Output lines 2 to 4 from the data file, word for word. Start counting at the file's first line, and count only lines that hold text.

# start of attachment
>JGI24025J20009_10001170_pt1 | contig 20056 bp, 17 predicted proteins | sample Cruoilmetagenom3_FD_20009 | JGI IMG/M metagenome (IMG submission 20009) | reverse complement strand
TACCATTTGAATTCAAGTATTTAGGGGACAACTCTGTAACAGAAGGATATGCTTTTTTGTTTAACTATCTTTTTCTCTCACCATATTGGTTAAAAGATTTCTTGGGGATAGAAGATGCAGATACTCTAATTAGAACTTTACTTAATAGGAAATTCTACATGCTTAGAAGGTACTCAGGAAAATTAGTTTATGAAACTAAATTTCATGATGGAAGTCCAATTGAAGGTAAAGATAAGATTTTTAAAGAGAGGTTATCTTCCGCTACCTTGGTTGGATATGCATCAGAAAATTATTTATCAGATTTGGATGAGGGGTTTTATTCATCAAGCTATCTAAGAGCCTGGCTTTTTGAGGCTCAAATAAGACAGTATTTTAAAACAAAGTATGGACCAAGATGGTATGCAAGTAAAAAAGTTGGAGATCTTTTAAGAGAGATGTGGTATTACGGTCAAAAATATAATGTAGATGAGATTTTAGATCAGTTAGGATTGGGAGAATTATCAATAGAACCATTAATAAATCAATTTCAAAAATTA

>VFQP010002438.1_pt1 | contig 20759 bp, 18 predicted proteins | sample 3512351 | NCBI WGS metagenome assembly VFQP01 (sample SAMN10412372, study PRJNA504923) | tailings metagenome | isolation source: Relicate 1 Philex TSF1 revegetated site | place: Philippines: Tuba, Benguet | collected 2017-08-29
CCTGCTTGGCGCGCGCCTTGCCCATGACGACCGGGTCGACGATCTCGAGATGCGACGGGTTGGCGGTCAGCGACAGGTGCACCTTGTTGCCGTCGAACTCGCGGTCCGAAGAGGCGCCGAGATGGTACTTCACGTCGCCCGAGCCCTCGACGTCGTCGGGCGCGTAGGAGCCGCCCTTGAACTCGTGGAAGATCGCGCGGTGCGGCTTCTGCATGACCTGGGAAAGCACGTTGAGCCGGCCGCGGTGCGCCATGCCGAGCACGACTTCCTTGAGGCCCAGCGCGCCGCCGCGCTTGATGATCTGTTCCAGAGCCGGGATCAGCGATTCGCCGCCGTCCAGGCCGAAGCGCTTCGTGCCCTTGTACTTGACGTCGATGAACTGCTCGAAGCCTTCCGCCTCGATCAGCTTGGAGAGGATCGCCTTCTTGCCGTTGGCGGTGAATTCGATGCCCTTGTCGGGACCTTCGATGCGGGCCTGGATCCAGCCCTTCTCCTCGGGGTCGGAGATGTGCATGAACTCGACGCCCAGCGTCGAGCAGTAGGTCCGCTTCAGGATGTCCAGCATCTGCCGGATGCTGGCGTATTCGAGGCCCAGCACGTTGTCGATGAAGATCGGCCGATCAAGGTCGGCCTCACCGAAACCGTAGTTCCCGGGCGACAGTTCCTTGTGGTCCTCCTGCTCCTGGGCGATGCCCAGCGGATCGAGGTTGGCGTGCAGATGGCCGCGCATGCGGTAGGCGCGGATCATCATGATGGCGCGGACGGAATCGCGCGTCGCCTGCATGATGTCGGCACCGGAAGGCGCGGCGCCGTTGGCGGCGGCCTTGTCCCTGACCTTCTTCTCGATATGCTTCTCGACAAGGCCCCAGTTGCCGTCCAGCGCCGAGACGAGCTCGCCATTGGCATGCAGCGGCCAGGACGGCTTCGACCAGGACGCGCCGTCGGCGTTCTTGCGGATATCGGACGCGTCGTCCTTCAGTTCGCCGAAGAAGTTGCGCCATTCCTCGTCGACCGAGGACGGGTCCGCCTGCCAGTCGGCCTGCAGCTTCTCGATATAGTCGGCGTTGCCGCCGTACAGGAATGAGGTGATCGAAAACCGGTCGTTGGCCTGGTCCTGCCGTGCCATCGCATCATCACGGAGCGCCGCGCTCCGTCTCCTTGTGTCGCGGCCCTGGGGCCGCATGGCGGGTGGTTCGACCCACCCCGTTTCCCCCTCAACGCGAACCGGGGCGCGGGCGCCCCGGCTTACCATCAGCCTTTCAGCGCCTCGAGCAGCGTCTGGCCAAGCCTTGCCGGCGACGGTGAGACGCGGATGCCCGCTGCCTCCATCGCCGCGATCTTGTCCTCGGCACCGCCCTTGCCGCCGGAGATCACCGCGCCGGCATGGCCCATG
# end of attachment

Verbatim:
TACCATTTGAATTCAAGTATTTAGGGGACAACTCTGTAACAGAAGGATATGCTTTTTTGTTTAACTATCTTTTTCTCTCACCATATTGGTTAAAAGATTTCTTGGGGATAGAAGATGCAGATACTCTAATTAGAACTTTACTTAATAGGAAATTCTACATGCTTAGAAGGTACTCAGGAAAATTAGTTTATGAAACTAAATTTCATGATGGAAGTCCAATTGAAGGTAAAGATAAGATTTTTAAAGAGAGGTTATCTTCCGCTACCTTGGTTGGATATGCATCAGAAAATTATTTATCAGATTTGGATGAGGGGTTTTATTCATCAAGCTATCTAAGAGCCTGGCTTTTTGAGGCTCAAATAAGACAGTATTTTAAAACAAAGTATGGACCAAGATGGTATGCAAGTAAAAAAGTTGGAGATCTTTTAAGAGAGATGTGGTATTACGGTCAAAAATATAATGTAGATGAGATTTTAGATCAGTTAGGATTGGGAGAATTATCAATAGAACCATTAATAAATCAATTTCAAAAATTA

>VFQP010002438.1_pt1 | contig 20759 bp, 18 predicted proteins | sample 3512351 | NCBI WGS metagenome assembly VFQP01 (sample SAMN10412372, study PRJNA504923) | tailings metagenome | isolation source: Relicate 1 Philex TSF1 revegetated site | place: Philippines: Tuba, Benguet | collected 2017-08-29
CCTGCTTGGCGCGCGCCTTGCCCATGACGACCGGGTCGACGATCTCGAGATGCGACGGGTTGGCGGTCAGCGACAGGTGCACCTTGTTGCCGTCGAACTCGCGGTCCGAAGAGGCGCCGAGATGGTACTTCACGTCGCCCGAGCCCTCGACGTCGTCGGGCGCGTAGGAGCCGCCCTTGAACTCGTGGAAGATCGCGCGGTGCGGCTTCTGCATGACCTGGGAAAGCACGTTGAGCCGGCCGCGGTGCGCCATGCCGAGCACGACTTCCTTGAGGCCCAGCGCGCCGCCGCGCTTGATGATCTGTTCCAGAGCCGGGATCAGCGATTCGCCGCCGTCCAGGCCGAAGCGCTTCGTGCCCTTGTACTTGACGTCGATGAACTGCTCGAAGCCTTCCGCCTCGATCAGCTTGGAGAGGATCGCCTTCTTGCCGTTGGCGGTGAATTCGATGCCCTTGTCGGGACCTTCGATGCGGGCCTGGATCCAGCCCTTCTCCTCGGGGTCGGAGATGTGCATGAACTCGACGCCCAGCGTCGAGCAGTAGGTCCGCTTCAGGATGTCCAGCATCTGCCGGATGCTGGCGTATTCGAGGCCCAGCACGTTGTCGATGAAGATCGGCCGATCAAGGTCGGCCTCACCGAAACCGTAGTTCCCGGGCGACAGTTCCTTGTGGTCCTCCTGCTCCTGGGCGATGCCCAGCGGATCGAGGTTGGCGTGCAGATGGCCGCGCATGCGGTAGGCGCGGATCATCATGATGGCGCGGACGGAATCGCGCGTCGCCTGCATGATGTCGGCACCGGAAGGCGCGGCGCCGTTGGCGGCGGCCTTGTCCCTGACCTTCTTCTCGATATGCTTCTCGACAAGGCCCCAGTTGCCGTCCAGCGCCGAGACGAGCTCGCCATTGGCATGCAGCGGCCAGGACGGCTTCGACCAGGACGCGCCGTCGGCGTTCTTGCGGATATCGGACGCGTCGTCCTTCAGTTCGCCGAAGAAGTTGCGCCATTCCTCGTCGACCGAGGACGGGTCCGCCTGCCAGTCGGCCTGCAGCTTCTCGATATAGTCGGCGTTGCCGCCGTACAGGAATGAGGTGATCGAAAACCGGTCGTTGGCCTGGTCCTGCCGTGCCATCGCATCATCACGGAGCGCCGCGCTCCGTCTCCTTGTGTCGCGGCCCTGGGGCCGCATGGCGGGTGGTTCGACCCACCCCGTTTCCCCCTCAACGCGAACCGGGGCGCGGGCGCCCCGGCTTACCATCAGCCTTTCAGCGCCTCGAGCAGCGTCTGGCCAAGCCTTGCCGGCGACGGTGAGACGCGGATGCCCGCTGCCTCCATCGCCGCGATCTTGTCCTCGGCACCGCCCTTGCCGCCGGAGATCACCGCGCCGGCATGGCCCATG